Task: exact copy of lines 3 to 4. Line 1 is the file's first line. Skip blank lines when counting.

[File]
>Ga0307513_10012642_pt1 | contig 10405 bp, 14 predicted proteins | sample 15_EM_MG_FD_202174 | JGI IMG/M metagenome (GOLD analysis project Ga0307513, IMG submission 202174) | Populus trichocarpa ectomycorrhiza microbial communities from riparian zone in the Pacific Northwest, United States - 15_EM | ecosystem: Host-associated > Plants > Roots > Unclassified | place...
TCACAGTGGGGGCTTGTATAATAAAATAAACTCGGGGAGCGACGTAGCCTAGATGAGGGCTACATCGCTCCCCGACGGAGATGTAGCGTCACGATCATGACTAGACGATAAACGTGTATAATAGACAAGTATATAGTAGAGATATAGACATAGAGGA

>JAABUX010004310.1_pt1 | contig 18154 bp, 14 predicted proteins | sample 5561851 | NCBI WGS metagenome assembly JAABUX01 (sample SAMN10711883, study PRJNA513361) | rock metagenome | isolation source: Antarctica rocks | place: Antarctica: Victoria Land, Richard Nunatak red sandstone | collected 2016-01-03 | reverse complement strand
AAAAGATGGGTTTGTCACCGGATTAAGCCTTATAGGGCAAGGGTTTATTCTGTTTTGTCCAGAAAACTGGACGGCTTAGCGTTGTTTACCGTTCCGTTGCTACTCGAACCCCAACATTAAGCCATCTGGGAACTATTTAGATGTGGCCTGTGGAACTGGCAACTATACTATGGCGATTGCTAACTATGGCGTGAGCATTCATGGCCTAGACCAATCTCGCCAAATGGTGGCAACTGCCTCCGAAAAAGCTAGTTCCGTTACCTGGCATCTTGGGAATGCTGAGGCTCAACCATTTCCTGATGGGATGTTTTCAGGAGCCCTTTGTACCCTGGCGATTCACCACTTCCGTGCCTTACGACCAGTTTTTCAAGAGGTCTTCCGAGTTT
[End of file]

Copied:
>JAABUX010004310.1_pt1 | contig 18154 bp, 14 predicted proteins | sample 5561851 | NCBI WGS metagenome assembly JAABUX01 (sample SAMN10711883, study PRJNA513361) | rock metagenome | isolation source: Antarctica rocks | place: Antarctica: Victoria Land, Richard Nunatak red sandstone | collected 2016-01-03 | reverse complement strand
AAAAGATGGGTTTGTCACCGGATTAAGCCTTATAGGGCAAGGGTTTATTCTGTTTTGTCCAGAAAACTGGACGGCTTAGCGTTGTTTACCGTTCCGTTGCTACTCGAACCCCAACATTAAGCCATCTGGGAACTATTTAGATGTGGCCTGTGGAACTGGCAACTATACTATGGCGATTGCTAACTATGGCGTGAGCATTCATGGCCTAGACCAATCTCGCCAAATGGTGGCAACTGCCTCCGAAAAAGCTAGTTCCGTTACCTGGCATCTTGGGAATGCTGAGGCTCAACCATTTCCTGATGGGATGTTTTCAGGAGCCCTTTGTACCCTGGCGATTCACCACTTCCGTGCCTTACGACCAGTTTTTCAAGAGGTCTTCCGAGTTT